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Encrypt the disk using LUKS
=== Encrypt the disk using LUKS ===
We’re now ready to get to the fun part, and encrypt the disk or partition.
We’re now ready to get to the fun part, and encrypt the disk or partition.

19:59, 24 Аравдугаар сар 2020-ий байдлаарх засвар


2. Create the key file in the unencrypted /boot partition

# dd if=/dev/urandom of=/boot/keyfile bs=1024 count=4
or # dd bs=256 count=1 if=/dev/random | base64 > keyfile

3. Set permissions

# chmod 0400 /boot/keyfile

Encrypt the disk using LUKS

We’re now ready to get to the fun part, and encrypt the disk or partition.

To start, check the name of the disk you want to use, using lsblk:

$ lsblk
sda       8:0    0   30G  0 disk
├─sda1    8:1    0 29.9G  0 part /
├─sda14   8:14   0    4M  0 part
└─sda15   8:15   0  106M  0 part /boot/efi
sdb       8:16   0    4G  0 disk
└─sdb1    8:17   0    4G  0 part /mnt
sdc       8:32   0   32G  0 disk

In this example, I’m going to use the sdc disk. This is likely going to be different for you, so make sure you replace the disk name in all the commands below.

   Watch out! The commands below will delete all files on the drive you select.

Before we start, install the cryptsetup utility:

# Debian, Ubuntu, Raspbian…
apt install -y cryptsetup

# CentOS, Fedora, RedHat
yum install -y cryptsetup-luks

First, if your disk doesn’t have a partition yet (like mine), create a GPT partition table and a partition (without formatting it):

# Replace sdc with the drive you want to use
parted /dev/sdc mklabel gpt
parted -a opt /dev/sdc mkpart datadisk ext4 0% 100%

Encrypt the sdc1 partition using LUKS, create an ext4 volume in that partition, and then close the encrypted volume. In all commands that require a keyfile, we’re invoking the /etc/luks/key.sh script that we created before, and telling cryptsetup to read the keyfile from stdin.

# Encrypt the disk
# Replace sdc1 with the correct partition!
/etc/luks/key.sh | cryptsetup -d - -v luksFormat /dev/sdc1

# Open the encrypted volume, with the name "data"
# Replace sdc1 with the correct partition!
/etc/luks/key.sh | cryptsetup -d - -v luksOpen /dev/sdc1 data

# Create a filesystem on the encrypted volume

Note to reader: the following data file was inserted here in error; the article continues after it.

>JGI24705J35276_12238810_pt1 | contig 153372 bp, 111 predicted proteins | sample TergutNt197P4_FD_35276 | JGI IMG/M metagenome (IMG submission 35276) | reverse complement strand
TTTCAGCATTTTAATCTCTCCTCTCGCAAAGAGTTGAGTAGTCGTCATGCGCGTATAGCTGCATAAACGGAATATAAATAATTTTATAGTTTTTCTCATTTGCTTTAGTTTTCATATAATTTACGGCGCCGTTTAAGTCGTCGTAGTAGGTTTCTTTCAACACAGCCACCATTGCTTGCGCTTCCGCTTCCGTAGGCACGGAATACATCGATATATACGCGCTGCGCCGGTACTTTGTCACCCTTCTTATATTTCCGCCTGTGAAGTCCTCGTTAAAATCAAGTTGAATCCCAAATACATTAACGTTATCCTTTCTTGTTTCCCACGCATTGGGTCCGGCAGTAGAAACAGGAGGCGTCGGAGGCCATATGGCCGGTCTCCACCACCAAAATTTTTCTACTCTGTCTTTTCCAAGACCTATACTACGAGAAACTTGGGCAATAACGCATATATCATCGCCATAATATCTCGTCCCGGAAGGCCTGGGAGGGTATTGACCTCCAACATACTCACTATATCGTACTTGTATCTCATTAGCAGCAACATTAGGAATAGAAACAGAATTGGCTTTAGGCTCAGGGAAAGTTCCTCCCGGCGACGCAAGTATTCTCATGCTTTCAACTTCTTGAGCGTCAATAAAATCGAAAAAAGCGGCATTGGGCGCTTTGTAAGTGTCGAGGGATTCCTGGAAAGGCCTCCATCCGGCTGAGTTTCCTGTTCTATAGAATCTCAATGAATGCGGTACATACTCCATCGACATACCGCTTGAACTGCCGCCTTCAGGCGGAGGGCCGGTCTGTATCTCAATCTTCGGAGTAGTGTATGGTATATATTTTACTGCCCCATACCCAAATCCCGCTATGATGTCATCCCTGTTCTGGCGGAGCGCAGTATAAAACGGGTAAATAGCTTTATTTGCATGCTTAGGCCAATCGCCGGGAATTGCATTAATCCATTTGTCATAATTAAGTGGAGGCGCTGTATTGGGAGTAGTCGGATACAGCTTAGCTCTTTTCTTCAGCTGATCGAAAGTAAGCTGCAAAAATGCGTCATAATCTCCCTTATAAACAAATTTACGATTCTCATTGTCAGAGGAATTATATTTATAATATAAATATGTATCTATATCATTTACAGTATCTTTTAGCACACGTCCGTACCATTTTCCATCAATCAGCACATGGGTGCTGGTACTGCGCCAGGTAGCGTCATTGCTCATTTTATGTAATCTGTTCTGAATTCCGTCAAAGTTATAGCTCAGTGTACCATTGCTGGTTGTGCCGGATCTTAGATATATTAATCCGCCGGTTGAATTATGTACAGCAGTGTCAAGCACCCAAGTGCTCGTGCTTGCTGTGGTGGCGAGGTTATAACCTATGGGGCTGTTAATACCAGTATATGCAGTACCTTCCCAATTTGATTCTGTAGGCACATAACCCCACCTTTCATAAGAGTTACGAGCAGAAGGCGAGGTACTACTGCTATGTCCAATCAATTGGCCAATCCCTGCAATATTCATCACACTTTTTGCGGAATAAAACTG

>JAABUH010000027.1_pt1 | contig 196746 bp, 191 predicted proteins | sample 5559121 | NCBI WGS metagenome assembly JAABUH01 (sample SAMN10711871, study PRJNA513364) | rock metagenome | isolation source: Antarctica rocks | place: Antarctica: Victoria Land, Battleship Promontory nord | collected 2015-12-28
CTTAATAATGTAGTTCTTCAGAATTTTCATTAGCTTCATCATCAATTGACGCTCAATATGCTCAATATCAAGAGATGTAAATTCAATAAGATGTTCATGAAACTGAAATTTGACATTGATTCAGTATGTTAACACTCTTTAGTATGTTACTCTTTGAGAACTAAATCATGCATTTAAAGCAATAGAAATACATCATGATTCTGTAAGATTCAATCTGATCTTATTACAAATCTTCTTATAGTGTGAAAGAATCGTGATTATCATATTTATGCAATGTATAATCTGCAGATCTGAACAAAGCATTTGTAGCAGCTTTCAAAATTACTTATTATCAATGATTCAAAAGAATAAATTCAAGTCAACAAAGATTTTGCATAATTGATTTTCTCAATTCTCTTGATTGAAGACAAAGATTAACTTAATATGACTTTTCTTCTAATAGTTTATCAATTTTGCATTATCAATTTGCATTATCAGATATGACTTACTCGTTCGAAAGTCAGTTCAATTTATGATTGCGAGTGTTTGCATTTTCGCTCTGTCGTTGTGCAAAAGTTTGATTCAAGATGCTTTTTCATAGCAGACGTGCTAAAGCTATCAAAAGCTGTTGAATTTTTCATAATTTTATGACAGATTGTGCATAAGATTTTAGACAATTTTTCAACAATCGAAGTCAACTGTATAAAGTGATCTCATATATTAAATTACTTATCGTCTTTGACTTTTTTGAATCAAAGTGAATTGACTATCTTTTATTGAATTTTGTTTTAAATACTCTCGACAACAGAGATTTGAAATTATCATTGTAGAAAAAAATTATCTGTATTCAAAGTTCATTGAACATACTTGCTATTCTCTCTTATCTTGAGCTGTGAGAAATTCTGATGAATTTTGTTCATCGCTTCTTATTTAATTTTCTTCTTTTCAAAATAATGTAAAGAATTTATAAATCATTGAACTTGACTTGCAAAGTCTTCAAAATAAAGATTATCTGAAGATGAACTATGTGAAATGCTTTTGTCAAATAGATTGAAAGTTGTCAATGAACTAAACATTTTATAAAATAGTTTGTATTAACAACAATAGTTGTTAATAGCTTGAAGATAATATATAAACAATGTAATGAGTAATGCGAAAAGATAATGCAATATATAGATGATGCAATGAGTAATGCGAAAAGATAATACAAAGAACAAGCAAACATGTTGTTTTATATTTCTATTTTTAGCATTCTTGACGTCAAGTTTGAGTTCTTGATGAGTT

mkfs.ext4 -F /dev/mapper/data

# Close the encrypted volume
cryptsetup -v luksClose data

4. Add the new file as unlock key to the encrypted volume

# cryptsetup -v luksAddKey /dev/sda5 /boot/keyfile
Enter any passphrase:

Enter your old/existing passphrase here. Expected output:

Key slot 0 unlocked.
Command successful.

Note:The device names may vary depending on the hypervisor: XenServer would assign "xvda", Proxmox would assign "vda", while VMware would stick to "sda". 5. Find the UUID of /dev/sda1

# ls -l /dev/disk/by-uuid/

6. Edit /etc/crypttab

Edit the contents of file /etc/crypttab (use the UUID of /dev/sda1 from the previous step)

# vi /etc/crypttab

This contents should be:

sda5_crypt UUID=9b7200b5-0e0a-447a-93a8-7eb8f1f4a1ee none luks

(The UUID may be different)

The changes we'll be making:

   Replace the 3rd parameter ‐ none ‐ with /dev/disk/by-uuid/<uuid>:/keyfile with the UUID for sda1
   Replace the 4th parameter ‐ luks‐ with luks,keyscript=/lib/cryptsetup/scripts/passdev

The final result:

sda5_crypt UUID=9b7200b5-0e0a-447a-93a8-7eb8f1f4a1ee /dev/disk/by-uuid/2a5e9b7f-2128-4a50-83b6-d1c285410145:/keyfile luks,keyscript=/lib/cryptsetup/scripts/passdev

In this case the UUID for our /dev/sda1 UUID was 2a5e9b7f....

If you run into any issues with file permissions, run:

# chmod 0777 /etc/crypttab

After editing, run the following to reset the permissions:

# chmod 0440 /etc/crypttab

7. Generate a new initramfs disk

# mkinitramfs -o /boot/initrd.img-4.9.0-7-amd64 \

(Make sure 4.9.0-7 is your version, as on step 1)

8. Cross your fingers and reboot

# reboot

Congratulations: You have effectively short-circuited the security of the encrypted drive. Be careful now!